- Son of William Backus, Sr. and his first wife, whose identity is unknown. Although possible that he was buried in this place, no official record of his burial place has been found, therefore, this memorial is to be considered a cenotaph.
The following is quoted from THE BACKUS FAMILIES OF EARLY NEW ENGLAND, by Reno Warburton Backus:
"Willam Backus, Jr.2, son of William, Sr., by his first wife, was named as one of the original band of Saybrook men who purchased the townsite of Mohegan (later Norwich) from Chief Uncas in 1659, and is so recorded on the Founders? Monument. He is therefore accepted as having reached his majority by that year, perhaps before. Jacobus estimates he was born about 1635. If that is correct, he presumably was born in England, for there is no evidence that his father reached the colonies that early. He is often shown as Sergeant, Ensign, or Lieutenant William, on the basis of the positions he held in the Norwich "train band?, or local militia; perhaps this was also to distinguish him from the elder William. The Colonial Records of Connecticut show him confirmed as Ensign in May, 1680, and as Lieutenant in May, 1693. Frances Caulkins notes however that though military titles were highly respected and generally coveted among the colonists, he "styles himself in deeds simply yeoman?.
Apparently by 1659 he had taken as his first wife Sarah Charles, born October, 1637, in New Haven, and baptized there in October, 1640. She was daughter of John Charles, a resident of New Haven and later Branford. ... Their first child, William was born May11, 1660, probably in Saybrook, the parents awaiting the birth before moving to the new settlement at Mohegan. Two other children, John and Sarah, were born to the couple later, apparently followed soon by the death of Sarah (Charles) Backus, whether from childbirth or other cause is not known. By 1664, William had taken as his second wife Elizabeth Pratt, daughter of Lt. William and Elizabeth (Clark) Pratt. Her father was an original proprietor of Hartford, a man of considerable standing, and for years a Deputy to the General Court, - the central governing body - of the colony. Elizabeth bore her husband six children; her union with William must have been a propitious one, for their descendants have included many distinguished individuals. Though commonly shown as surviving until 1730, it is more likely that she died in 1703 or thereabouts; this is deduced by Mary E. N. Backus from details in an acknowledgement by Joseph Backus in 1704/5 of property deeded him by his father, William, Jr.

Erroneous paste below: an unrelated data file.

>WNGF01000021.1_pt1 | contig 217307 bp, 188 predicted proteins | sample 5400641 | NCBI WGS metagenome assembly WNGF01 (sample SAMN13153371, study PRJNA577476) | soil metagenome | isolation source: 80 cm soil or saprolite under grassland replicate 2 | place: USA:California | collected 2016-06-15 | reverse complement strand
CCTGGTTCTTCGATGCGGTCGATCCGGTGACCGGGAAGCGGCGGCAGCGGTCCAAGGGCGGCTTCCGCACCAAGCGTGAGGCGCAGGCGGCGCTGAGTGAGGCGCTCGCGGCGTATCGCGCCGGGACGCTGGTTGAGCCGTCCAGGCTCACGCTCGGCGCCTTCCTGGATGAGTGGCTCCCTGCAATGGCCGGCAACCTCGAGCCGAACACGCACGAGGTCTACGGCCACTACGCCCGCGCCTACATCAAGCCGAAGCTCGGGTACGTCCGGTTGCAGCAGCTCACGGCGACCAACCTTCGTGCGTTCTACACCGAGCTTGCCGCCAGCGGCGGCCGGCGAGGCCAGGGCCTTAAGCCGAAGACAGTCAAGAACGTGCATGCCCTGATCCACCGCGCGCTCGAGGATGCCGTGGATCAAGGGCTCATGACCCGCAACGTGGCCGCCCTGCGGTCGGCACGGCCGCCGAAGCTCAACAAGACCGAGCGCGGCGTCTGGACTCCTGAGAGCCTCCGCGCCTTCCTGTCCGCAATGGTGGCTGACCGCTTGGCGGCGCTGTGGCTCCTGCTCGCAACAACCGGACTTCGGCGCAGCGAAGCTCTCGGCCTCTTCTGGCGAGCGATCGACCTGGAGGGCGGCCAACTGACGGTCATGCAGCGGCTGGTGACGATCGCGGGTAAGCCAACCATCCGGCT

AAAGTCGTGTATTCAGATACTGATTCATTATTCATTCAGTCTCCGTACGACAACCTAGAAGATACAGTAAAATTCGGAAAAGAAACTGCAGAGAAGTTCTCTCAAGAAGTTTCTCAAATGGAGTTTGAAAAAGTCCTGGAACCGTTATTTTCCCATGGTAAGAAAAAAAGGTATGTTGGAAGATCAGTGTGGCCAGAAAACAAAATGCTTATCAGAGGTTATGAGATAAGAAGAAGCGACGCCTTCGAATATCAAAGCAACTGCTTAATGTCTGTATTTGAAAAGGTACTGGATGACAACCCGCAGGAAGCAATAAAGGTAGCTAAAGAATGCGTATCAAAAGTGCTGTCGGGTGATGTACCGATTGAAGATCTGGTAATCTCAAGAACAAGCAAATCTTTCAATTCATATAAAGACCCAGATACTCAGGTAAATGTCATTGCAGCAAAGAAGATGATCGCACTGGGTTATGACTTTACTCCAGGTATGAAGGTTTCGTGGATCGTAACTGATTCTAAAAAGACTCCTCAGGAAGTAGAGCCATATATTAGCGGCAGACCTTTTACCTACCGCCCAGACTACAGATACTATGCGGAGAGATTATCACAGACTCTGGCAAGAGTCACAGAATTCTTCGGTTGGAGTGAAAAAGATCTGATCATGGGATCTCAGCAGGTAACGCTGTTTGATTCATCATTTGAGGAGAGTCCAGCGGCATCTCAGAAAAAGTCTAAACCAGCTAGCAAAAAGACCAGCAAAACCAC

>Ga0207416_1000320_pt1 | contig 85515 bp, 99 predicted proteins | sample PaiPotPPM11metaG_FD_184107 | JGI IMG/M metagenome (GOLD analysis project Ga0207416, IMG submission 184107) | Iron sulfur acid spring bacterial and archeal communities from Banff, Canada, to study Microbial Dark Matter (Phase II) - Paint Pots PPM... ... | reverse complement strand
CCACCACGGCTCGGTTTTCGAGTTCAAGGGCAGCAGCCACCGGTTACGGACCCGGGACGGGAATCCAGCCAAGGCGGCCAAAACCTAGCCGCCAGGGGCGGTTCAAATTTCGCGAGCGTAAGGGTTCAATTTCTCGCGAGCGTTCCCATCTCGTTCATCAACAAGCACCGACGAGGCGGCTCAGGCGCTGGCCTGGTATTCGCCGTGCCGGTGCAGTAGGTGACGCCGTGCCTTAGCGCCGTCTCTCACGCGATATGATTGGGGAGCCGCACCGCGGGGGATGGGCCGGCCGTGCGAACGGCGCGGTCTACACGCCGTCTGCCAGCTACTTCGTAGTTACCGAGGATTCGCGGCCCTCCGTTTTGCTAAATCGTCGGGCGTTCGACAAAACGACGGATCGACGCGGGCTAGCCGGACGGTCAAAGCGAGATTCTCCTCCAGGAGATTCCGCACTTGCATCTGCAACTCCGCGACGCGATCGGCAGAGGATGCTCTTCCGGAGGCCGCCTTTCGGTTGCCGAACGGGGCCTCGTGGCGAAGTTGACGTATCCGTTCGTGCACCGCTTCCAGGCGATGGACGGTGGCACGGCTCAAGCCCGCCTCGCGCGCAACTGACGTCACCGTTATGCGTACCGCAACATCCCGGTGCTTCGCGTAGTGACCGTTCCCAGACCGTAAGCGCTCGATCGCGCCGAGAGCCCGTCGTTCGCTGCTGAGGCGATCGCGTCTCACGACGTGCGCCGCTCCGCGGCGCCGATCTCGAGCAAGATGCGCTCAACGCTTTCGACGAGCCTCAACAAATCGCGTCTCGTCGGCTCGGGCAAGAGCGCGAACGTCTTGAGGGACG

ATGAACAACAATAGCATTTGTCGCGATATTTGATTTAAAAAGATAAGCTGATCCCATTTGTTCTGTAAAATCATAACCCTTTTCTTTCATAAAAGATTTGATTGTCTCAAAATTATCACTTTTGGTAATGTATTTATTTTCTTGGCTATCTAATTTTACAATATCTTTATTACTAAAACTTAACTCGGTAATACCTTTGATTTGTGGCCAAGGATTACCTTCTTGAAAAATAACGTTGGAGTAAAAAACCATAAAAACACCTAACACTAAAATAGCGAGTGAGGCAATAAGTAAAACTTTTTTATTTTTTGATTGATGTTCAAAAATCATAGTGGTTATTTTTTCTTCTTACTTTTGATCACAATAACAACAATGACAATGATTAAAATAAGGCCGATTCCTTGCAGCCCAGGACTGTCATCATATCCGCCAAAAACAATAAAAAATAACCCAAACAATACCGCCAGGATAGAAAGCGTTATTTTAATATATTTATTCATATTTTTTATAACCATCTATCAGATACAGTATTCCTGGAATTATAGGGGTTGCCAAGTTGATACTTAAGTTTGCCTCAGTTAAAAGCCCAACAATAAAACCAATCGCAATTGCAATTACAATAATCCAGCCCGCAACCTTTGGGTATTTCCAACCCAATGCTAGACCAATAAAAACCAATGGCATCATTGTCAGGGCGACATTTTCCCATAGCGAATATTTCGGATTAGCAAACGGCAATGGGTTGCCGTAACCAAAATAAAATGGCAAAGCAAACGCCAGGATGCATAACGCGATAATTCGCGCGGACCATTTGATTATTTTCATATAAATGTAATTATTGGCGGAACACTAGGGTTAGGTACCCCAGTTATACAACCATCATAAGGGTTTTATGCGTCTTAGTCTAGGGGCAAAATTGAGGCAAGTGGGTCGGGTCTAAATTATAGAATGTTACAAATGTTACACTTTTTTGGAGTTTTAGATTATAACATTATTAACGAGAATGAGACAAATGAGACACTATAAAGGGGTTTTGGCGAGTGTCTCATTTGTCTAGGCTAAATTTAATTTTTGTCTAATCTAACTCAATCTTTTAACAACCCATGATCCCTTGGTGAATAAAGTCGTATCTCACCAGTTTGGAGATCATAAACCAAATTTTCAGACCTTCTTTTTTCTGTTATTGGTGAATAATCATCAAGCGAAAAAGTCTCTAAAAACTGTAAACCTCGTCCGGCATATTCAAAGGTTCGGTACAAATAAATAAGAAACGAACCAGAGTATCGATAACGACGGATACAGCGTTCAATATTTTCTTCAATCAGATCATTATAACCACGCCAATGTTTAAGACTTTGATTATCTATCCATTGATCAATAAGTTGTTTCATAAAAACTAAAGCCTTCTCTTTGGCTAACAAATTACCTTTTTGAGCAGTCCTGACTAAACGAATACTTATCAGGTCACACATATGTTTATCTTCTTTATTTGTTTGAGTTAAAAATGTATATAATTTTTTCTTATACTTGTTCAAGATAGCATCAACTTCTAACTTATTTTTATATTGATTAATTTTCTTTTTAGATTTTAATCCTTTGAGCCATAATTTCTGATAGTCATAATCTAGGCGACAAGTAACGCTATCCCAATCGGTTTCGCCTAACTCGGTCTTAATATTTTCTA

The specific occupation of William Backus, Jr., is nowhere mentioned, but that he was well respected is amply clear. At a session of the General Assembly at Hartford, October, 1663, he was ??accepted to be made free??, that is, granted full political privileges, and was listed as one of but 25 such persons in Norwich in 1669. He is shown to have filled various official and community posts, - as Marshal of a Norwich Court of Commission; as Townsman (Selectman) during several periods from 1679 to 1686; as member of church committees, on church construction, selection of a pastor, plan for seating of the congregation; as member of a committee to negotiate a dispute with Uncas, the Mohegan Chief, in 1683; and as Deputy for Norwich to the General Court at Hartford in May and October, 1680, October and November, 1683, October, 1684, and October, 1689. The patent of the Town of Norwich, dated 1685, shows Ensign William Backus as one of twelve patentees of the town.
He accumulated a sizable amount of property before he died. What he may have possessed as a young man in Saybrook is not known. His original allotment of land in the new settlement of Norwich is given as six acres. On August 31, 1682, Chief Uncas and his son Owaneco deeded a further 150 acres of land to him, possibly ??in connection with the settlement of the estate of Lt. William Pratt??, his father-in-law. William was also a member of the group of thirteen men to whom, in February, 1675/6, Attawanhood, also known as Joseph Uncas, another son of the old chief, made over a large tract of land situated northwest of Norwich. This transaction was further confirmed by a will of Joshua Uncas, dated April 29, 1684, by which William is said to have received three shares of 1000 acres each. This jointly held tract eventually became the site of Windham. William continued to live in Norwich, but later deeded part or all of this land to his two elder sons, William and John, apparently receiving in return their property in Norwich, in March, 1691/2.
William obviously believed in preparedness. His will dated February 8, 1693, long antedated his death, but was never changed. He must have been a sturdy man, for his length of life became noteworthy. In 1702 he was mentioned as one of the few surviving founders of Norwich; he died early in 1721, having outlived all the rest.
His will, on file among the Norwich probate records in the Connecticut State Library, is of interest, giving, as Jacobus has noted, the proof that Sarah Charles was his first wife, and not the wife of his father.?
Backus, Reno Warburton. The Backus Families of Early New England, 1966, p.9 & 10.